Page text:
Swiss scientists: ‘use your torso to pilot drones’
The torso is more intuitive – and more precise – than joysticks for piloting drones, both simulated and real, say scientists at the Swiss Federal Institute of Technology Lausanne (EPFL).
Work is already underway to implement this new body-machine-interface technology for search and rescue with drones, they say.
“Imagine piloting a drone using the movements of your torso and leaving your head free to look around, much like a bird,” the EPFL said in a statementExternal link. It said its research had shown that using the torso to pilot flying machines was “indeed more immersive – and more effective – than using the long-established joystick”.
The results of their study were published in Monday’s issue of PNASExternal link. Further explanation can be found in this EPFL video:
The scientists started by monitoring the body movements of 17 individuals using 19 infrared markers placed all over the upper body, as well as their muscular activity. Each participant followed the actions of a virtual drone through simulated landscapes viewed through virtual reality goggles.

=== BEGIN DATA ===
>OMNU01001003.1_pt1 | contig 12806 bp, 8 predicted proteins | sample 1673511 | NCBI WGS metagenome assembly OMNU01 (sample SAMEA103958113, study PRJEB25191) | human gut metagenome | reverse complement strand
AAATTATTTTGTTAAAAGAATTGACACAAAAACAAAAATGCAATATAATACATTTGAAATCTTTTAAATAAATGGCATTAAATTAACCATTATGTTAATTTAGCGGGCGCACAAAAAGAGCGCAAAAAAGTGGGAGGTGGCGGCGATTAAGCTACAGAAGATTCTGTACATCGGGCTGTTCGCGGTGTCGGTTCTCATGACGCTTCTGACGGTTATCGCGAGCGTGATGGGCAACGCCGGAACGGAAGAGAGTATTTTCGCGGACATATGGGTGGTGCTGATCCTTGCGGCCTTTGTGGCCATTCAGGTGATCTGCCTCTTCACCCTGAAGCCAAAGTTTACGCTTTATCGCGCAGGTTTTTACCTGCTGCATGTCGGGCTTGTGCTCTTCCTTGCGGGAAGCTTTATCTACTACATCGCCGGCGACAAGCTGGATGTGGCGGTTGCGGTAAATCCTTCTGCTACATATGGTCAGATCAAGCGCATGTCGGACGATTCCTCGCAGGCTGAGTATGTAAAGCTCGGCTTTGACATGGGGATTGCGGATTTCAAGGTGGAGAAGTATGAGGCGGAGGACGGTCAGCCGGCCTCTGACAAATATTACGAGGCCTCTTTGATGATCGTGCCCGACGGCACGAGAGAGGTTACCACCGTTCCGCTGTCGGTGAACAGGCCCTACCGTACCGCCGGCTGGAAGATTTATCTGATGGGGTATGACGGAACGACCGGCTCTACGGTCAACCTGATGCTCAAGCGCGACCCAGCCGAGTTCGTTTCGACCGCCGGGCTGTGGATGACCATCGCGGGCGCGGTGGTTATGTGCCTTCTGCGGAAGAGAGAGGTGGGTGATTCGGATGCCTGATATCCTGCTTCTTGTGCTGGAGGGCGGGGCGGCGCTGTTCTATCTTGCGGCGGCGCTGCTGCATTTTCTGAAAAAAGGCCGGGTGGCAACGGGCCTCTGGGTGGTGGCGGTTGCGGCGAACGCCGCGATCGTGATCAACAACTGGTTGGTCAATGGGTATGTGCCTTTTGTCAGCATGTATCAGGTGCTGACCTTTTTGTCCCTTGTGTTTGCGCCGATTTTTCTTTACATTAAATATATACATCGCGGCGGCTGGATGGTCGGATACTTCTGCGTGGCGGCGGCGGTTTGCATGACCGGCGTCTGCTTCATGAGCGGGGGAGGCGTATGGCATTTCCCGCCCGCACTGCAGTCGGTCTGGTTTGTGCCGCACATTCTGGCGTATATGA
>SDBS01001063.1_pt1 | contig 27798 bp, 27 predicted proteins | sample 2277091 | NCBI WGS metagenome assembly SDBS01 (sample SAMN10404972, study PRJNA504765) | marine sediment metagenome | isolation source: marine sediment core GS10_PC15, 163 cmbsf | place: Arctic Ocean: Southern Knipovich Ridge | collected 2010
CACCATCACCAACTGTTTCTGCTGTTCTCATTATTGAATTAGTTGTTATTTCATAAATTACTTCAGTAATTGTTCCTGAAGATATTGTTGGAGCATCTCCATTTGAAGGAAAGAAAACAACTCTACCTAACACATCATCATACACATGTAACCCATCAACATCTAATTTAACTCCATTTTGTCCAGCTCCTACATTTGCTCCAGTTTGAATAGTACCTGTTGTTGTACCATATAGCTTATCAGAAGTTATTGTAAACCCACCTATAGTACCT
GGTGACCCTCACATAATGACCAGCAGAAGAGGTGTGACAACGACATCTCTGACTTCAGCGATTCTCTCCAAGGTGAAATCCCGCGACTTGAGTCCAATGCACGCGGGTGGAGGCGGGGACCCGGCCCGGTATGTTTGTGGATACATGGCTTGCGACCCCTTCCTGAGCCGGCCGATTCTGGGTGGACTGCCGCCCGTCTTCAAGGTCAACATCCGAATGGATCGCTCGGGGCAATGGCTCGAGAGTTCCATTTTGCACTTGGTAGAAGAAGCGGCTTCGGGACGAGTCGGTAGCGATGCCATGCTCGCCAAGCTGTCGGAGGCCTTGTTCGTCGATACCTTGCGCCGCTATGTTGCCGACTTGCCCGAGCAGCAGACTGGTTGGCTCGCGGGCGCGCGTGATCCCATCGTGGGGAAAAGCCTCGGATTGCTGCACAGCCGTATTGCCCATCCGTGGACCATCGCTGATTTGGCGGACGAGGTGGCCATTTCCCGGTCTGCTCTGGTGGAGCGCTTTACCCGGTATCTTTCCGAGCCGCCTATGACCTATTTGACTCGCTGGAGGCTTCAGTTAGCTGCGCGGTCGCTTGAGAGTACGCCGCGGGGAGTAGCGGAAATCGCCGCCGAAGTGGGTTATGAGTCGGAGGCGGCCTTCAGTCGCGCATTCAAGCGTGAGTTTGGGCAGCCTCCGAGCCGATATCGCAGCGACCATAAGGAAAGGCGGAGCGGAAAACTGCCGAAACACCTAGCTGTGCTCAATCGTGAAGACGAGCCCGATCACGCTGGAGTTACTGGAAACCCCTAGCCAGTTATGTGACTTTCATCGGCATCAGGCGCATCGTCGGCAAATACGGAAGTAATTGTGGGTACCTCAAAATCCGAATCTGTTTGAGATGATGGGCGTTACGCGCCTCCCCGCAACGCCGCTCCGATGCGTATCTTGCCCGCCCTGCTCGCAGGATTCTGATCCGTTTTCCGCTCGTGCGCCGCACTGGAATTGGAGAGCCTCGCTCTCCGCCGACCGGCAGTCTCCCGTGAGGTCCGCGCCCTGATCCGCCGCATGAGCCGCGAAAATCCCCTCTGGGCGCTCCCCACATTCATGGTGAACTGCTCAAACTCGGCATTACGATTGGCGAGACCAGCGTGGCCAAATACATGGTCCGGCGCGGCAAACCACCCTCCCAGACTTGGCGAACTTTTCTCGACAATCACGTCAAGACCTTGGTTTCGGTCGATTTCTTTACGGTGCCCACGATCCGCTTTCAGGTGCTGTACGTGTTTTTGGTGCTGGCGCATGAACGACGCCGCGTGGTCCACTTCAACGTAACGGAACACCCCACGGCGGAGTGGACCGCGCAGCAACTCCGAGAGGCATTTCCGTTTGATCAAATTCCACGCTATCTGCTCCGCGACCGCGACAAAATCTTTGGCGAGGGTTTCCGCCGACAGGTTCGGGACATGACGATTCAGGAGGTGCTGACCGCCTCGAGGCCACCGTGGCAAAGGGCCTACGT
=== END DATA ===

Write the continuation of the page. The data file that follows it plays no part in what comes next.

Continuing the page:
Motion patterns emerged and scientists established torso-related strategies for piloting drones: they found that only four markers, on the torso, were needed to pilot flight simulators and real drones through a circuit of obstacles effectively.
Scientists compared their torso strategies to joystick control in 39 individuals. They found that torso drone control outperformed joystick control in precision and reliability with minimal training sessions.
Scientists say, however, that their proof-of-concept system still requires body markers and external motion detectors in order to work.
The next steps are to make the torso strategy completely wearable for piloting flying objects. Researchers say the application range is huge, “from flight simulators to piloting drones and even perhaps planes of the future”.
A garment that implements the torso strategy into drone control without external motion detectors was developed at EPFL’s Laboratory of Intelligent Systems based on the PNAS findings, the statement said.
In compliance with the JTI standards
More: SWI swissinfo.ch certified by the Journalism Trust Initiative
Contributions under this article have been turned off. You can find an overview of ongoing debates with our journalists here. Please join us!
If you want to start a conversation about a topic raised in this article or want to report factual errors, email us at email@example.com.